Abstract 20437: Predictors of Prosthesis Durability After Mitral Valve Replacement in Children
Introduction: Limits of successful mitral valve replacement (MVR) in children include patient size, left ventricular (LV) geometry, and lack of small prosthetic valves. Due to its non-fixed diameter, the Melody valve is suited to address these concerns.
Methods: A single institution retrospective review of children aged less than 18 years undergoing MVR between 1992 and 2016. Primary outcomes include freedom from structural valve deterioration (SVD) and freedom from re-replacement, which were examined as a function of prosthesis type, patient age, diagnosis of LV hypoplasia, and markers of prosthesis-patient mismatch. A conditional recurrent event Cox proportional hazards regression model assessed association between outcome and predictors.
Results: A total of 154 children underwent 213 MVRs: 134 (62.9%) mechanical, 37 (17.4%) porcine, 12 (5.6%) pericardial, and 30 (14.1%) Melody. Median age in years at initial replacement: 8.6 for pericardial valves, 6.0 for mechanical, 3.0 for porcine, and 0.8 for Melody. There were 93 SVD events and 61 re-replacements. Four year freedom from SVD: 66% for mechanical valves, 75% for Melody, 16% for porcine, and undefined for pericardial. Younger patient age, diagnosis of LV hypoplasia, prosthesis type, smaller prosthesis size, and larger prosthesis size: patient weight ratio were univariately associated with hazard of SVD and re-replacement (p<.05). In multivariable modeling, valve type remained a predictor after adjustment for valve size and diagnosis (p=0.002) and after adjustment for age (p<.001). Melody valves were limited to patients aged less than 3.2 years. Secondary analysis examined this age-restricted cohort. Median times to SVD were 4.03, 0.71, and 0.38 years for mechanical, porcine, and pericardial valves. For Melody valves, the SVD rate did not reach 50%. Median times to re-replacement were 7.68, 4.13, 1.47, and 0.77 years for mechanical, Melody, porcine, and pericardial valves.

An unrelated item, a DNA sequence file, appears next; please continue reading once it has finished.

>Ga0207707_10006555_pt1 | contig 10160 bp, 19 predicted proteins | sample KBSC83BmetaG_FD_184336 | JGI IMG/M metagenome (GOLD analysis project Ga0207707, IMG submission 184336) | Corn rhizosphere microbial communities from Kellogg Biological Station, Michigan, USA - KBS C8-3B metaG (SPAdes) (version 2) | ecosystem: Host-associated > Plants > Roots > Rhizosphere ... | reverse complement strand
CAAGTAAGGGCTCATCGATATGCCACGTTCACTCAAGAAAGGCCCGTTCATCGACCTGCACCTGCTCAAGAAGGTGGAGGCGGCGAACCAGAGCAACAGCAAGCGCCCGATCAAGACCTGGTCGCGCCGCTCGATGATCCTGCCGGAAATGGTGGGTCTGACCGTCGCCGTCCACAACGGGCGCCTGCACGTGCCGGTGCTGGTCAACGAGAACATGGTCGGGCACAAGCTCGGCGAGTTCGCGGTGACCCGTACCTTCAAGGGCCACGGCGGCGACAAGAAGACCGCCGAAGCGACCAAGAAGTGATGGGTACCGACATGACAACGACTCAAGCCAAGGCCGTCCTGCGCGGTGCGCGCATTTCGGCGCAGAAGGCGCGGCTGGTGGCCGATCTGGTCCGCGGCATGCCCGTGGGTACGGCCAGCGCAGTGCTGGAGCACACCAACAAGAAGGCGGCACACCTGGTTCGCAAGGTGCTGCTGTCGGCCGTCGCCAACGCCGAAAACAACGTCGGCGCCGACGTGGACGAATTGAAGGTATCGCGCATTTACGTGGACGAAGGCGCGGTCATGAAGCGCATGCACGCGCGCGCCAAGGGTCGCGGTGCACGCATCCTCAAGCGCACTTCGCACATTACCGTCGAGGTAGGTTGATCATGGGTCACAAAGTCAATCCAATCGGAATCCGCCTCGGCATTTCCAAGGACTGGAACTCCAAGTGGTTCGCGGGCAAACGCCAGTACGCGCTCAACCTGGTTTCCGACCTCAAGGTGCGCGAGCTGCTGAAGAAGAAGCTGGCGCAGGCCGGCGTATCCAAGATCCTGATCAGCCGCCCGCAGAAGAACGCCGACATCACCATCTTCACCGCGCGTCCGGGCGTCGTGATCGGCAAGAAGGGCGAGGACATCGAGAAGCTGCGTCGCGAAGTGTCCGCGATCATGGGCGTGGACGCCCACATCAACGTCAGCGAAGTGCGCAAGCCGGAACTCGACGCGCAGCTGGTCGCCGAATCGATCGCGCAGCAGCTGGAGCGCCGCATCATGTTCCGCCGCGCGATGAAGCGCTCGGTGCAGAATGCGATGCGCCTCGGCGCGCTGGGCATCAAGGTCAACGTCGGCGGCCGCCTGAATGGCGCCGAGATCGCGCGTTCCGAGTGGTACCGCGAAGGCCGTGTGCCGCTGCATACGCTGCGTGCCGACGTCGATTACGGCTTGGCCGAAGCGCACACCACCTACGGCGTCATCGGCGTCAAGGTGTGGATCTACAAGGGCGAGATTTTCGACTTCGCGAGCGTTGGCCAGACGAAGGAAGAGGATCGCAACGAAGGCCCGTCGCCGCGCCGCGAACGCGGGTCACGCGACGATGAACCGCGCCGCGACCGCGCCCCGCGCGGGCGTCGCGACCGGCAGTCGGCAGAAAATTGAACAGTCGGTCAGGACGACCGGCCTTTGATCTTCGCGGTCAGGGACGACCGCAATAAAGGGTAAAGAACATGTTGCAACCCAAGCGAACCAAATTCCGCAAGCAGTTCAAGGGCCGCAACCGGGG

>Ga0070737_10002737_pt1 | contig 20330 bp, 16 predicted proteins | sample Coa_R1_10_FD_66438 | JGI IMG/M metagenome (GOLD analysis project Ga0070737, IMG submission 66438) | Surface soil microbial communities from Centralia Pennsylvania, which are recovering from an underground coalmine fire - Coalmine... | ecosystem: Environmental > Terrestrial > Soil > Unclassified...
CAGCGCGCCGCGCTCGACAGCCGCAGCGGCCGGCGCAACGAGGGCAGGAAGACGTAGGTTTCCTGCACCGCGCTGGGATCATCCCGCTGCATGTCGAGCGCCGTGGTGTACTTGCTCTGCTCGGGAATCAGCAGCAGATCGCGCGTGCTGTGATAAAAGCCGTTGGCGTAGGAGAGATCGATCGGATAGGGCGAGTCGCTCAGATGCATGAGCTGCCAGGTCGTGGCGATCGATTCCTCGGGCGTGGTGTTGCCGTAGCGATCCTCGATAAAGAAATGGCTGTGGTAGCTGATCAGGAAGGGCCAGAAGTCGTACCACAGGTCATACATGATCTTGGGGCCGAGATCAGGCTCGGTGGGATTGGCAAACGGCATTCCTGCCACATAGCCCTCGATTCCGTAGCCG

Conclusions: Melody and mechanical valves are at lower covariate-adjusted risk of SVD and re-replacement than porcine and pericardial valves, and are thus more durable. Given adjustable Melody valve diameter and lack of small mechanical prostheses, the Melody valve should be considered for MVR in neonates and infants.
- Mitral valve disease
- Surgical treatment
- Congenital heart surgery, pediatric
- Congenital heart disease
- Valvular heart disease
Author Disclosures: P.A. Upchurch: None. S. Emani: None.
- © 2016 by American Heart Association, Inc.